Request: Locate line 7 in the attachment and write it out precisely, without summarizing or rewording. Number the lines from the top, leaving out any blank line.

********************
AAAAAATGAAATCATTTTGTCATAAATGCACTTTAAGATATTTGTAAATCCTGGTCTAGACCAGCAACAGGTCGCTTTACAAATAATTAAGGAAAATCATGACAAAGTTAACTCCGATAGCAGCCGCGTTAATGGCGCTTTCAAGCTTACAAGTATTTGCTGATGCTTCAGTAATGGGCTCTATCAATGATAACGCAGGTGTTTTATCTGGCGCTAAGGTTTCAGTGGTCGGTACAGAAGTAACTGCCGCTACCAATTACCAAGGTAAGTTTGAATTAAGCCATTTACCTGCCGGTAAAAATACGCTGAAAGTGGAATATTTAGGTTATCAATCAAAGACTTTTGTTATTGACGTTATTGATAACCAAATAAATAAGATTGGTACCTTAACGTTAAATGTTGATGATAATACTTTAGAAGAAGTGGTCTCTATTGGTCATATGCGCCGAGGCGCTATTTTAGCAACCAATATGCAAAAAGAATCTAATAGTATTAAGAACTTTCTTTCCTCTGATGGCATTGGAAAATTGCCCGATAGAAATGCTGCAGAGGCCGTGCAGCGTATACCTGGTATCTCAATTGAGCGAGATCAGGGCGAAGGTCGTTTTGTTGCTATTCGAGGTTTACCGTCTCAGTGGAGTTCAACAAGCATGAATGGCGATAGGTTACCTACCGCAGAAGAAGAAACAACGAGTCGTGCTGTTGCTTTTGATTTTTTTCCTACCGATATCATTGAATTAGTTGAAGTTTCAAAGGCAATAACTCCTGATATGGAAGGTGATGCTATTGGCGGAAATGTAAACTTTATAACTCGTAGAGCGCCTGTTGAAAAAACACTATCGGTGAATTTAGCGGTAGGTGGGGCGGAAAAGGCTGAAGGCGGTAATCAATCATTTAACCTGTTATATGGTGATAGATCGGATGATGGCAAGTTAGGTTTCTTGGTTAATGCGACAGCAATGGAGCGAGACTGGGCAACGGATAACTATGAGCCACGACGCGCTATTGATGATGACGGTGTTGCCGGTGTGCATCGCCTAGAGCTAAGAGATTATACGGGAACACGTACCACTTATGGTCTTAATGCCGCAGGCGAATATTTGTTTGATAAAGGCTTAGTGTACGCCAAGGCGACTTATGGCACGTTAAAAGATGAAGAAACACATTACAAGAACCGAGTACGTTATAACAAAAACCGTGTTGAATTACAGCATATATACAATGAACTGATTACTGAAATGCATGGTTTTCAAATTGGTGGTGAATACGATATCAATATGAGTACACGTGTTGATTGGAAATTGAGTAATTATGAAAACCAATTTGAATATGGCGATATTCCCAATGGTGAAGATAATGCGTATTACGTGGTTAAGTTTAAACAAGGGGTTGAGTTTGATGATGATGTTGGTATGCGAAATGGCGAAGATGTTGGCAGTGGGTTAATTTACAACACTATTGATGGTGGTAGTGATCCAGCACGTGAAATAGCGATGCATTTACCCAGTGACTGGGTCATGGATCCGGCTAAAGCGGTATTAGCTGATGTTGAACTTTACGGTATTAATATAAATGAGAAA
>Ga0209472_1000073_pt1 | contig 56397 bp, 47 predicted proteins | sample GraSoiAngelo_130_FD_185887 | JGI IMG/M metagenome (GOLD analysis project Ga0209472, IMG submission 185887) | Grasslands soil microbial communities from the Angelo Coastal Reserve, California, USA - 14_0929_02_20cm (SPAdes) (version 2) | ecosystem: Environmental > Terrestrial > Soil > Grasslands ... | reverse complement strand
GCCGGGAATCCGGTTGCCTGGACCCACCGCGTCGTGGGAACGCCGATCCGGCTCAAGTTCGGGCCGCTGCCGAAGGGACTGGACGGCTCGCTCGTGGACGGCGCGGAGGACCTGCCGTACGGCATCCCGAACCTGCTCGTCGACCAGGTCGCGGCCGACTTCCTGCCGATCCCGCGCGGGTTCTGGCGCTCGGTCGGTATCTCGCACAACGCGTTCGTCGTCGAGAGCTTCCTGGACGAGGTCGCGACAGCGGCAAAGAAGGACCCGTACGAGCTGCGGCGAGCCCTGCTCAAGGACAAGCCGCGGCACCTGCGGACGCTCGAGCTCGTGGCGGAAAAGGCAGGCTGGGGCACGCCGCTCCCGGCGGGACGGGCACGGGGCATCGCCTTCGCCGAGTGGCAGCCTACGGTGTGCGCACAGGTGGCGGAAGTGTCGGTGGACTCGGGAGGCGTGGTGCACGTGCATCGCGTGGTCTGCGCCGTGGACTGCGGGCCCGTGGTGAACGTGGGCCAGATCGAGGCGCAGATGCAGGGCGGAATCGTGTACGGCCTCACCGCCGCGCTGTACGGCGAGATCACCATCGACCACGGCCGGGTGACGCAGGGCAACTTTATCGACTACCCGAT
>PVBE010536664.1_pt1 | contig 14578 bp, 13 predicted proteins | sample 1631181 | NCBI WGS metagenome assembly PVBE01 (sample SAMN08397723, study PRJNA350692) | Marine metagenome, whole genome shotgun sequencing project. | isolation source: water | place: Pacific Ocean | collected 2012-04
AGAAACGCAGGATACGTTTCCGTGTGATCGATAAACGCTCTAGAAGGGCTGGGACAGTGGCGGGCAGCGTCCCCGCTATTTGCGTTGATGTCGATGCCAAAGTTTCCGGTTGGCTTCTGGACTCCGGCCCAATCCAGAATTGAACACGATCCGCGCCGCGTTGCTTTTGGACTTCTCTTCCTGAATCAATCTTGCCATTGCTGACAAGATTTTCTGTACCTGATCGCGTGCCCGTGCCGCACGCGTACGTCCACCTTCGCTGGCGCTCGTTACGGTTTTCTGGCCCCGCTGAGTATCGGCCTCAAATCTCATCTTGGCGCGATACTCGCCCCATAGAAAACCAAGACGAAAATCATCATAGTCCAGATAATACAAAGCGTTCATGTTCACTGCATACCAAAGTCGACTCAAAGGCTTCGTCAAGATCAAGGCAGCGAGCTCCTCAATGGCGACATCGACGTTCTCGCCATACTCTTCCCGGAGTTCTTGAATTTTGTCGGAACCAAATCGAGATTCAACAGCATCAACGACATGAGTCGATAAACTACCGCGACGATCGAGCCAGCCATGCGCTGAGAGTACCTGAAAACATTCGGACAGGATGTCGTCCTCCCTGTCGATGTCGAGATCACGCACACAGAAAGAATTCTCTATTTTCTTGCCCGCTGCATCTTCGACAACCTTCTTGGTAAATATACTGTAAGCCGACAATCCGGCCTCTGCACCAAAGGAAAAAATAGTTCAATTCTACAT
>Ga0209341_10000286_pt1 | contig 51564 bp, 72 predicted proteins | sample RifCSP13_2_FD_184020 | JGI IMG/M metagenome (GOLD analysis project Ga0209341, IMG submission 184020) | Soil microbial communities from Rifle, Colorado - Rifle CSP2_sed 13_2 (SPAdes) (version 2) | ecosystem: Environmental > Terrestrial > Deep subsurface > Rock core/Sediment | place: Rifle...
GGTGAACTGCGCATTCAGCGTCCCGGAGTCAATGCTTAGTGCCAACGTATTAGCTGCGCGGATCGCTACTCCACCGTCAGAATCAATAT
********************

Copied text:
GGTGAACTGCGCATTCAGCGTCCCGGAGTCAATGCTTAGTGCCAACGTATTAGCTGCGCGGATCGCTACTCCACCGTCAGAATCAATAT